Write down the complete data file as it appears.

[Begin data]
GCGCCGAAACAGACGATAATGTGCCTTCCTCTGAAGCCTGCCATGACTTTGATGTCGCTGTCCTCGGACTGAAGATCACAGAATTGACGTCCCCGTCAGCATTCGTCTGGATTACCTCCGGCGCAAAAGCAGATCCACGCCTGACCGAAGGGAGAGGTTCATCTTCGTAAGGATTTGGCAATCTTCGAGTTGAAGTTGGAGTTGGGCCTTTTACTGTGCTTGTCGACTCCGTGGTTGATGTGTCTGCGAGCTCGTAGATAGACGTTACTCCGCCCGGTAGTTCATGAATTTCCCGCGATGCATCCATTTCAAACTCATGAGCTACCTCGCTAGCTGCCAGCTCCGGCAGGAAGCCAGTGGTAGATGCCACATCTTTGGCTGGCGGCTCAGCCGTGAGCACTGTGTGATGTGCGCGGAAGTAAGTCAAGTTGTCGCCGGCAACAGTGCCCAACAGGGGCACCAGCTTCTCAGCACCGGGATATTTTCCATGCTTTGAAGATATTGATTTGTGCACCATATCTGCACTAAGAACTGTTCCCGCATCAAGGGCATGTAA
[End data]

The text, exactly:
GCGCCGAAACAGACGATAATGTGCCTTCCTCTGAAGCCTGCCATGACTTTGATGTCGCTGTCCTCGGACTGAAGATCACAGAATTGACGTCCCCGTCAGCATTCGTCTGGATTACCTCCGGCGCAAAAGCAGATCCACGCCTGACCGAAGGGAGAGGTTCATCTTCGTAAGGATTTGGCAATCTTCGAGTTGAAGTTGGAGTTGGGCCTTTTACTGTGCTTGTCGACTCCGTGGTTGATGTGTCTGCGAGCTCGTAGATAGACGTTACTCCGCCCGGTAGTTCATGAATTTCCCGCGATGCATCCATTTCAAACTCATGAGCTACCTCGCTAGCTGCCAGCTCCGGCAGGAAGCCAGTGGTAGATGCCACATCTTTGGCTGGCGGCTCAGCCGTGAGCACTGTGTGATGTGCGCGGAAGTAAGTCAAGTTGTCGCCGGCAACAGTGCCCAACAGGGGCACCAGCTTCTCAGCACCGGGATATTTTCCATGCTTTGAAGATATTGATTTGTGCACCATATCTGCACTAAGAACTGTTCCCGCATCAAGGGCATGTAA